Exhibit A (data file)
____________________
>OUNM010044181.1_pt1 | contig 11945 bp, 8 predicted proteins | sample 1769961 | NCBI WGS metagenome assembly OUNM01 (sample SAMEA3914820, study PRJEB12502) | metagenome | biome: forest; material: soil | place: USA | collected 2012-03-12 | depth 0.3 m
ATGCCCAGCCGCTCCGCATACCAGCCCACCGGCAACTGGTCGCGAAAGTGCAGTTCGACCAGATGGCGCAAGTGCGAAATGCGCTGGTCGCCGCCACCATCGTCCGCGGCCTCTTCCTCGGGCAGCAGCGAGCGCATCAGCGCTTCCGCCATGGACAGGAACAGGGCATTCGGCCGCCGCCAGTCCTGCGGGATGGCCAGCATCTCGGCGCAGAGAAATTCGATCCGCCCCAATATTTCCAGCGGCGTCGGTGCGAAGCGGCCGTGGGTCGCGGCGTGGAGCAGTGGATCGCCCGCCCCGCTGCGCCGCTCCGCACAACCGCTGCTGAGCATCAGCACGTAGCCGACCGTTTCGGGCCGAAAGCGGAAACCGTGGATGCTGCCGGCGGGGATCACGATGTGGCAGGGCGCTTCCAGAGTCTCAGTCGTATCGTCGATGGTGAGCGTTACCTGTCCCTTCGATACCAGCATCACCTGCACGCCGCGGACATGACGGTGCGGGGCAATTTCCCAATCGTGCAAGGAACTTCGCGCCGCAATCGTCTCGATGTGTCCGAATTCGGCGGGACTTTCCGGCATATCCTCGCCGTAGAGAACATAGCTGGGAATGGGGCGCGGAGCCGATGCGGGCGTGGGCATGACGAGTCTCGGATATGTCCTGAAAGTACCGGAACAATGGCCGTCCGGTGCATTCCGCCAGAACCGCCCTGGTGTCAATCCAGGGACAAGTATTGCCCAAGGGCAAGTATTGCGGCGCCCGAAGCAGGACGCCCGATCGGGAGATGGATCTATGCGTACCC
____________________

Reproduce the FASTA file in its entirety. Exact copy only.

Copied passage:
>OUNM010044181.1_pt1 | contig 11945 bp, 8 predicted proteins | sample 1769961 | NCBI WGS metagenome assembly OUNM01 (sample SAMEA3914820, study PRJEB12502) | metagenome | biome: forest; material: soil | place: USA | collected 2012-03-12 | depth 0.3 m
ATGCCCAGCCGCTCCGCATACCAGCCCACCGGCAACTGGTCGCGAAAGTGCAGTTCGACCAGATGGCGCAAGTGCGAAATGCGCTGGTCGCCGCCACCATCGTCCGCGGCCTCTTCCTCGGGCAGCAGCGAGCGCATCAGCGCTTCCGCCATGGACAGGAACAGGGCATTCGGCCGCCGCCAGTCCTGCGGGATGGCCAGCATCTCGGCGCAGAGAAATTCGATCCGCCCCAATATTTCCAGCGGCGTCGGTGCGAAGCGGCCGTGGGTCGCGGCGTGGAGCAGTGGATCGCCCGCCCCGCTGCGCCGCTCCGCACAACCGCTGCTGAGCATCAGCACGTAGCCGACCGTTTCGGGCCGAAAGCGGAAACCGTGGATGCTGCCGGCGGGGATCACGATGTGGCAGGGCGCTTCCAGAGTCTCAGTCGTATCGTCGATGGTGAGCGTTACCTGTCCCTTCGATACCAGCATCACCTGCACGCCGCGGACATGACGGTGCGGGGCAATTTCCCAATCGTGCAAGGAACTTCGCGCCGCAATCGTCTCGATGTGTCCGAATTCGGCGGGACTTTCCGGCATATCCTCGCCGTAGAGAACATAGCTGGGAATGGGGCGCGGAGCCGATGCGGGCGTGGGCATGACGAGTCTCGGATATGTCCTGAAAGTACCGGAACAATGGCCGTCCGGTGCATTCCGCCAGAACCGCCCTGGTGTCAATCCAGGGACAAGTATTGCCCAAGGGCAAGTATTGCGGCGCCCGAAGCAGGACGCCCGATCGGGAGATGGATCTATGCGTACCC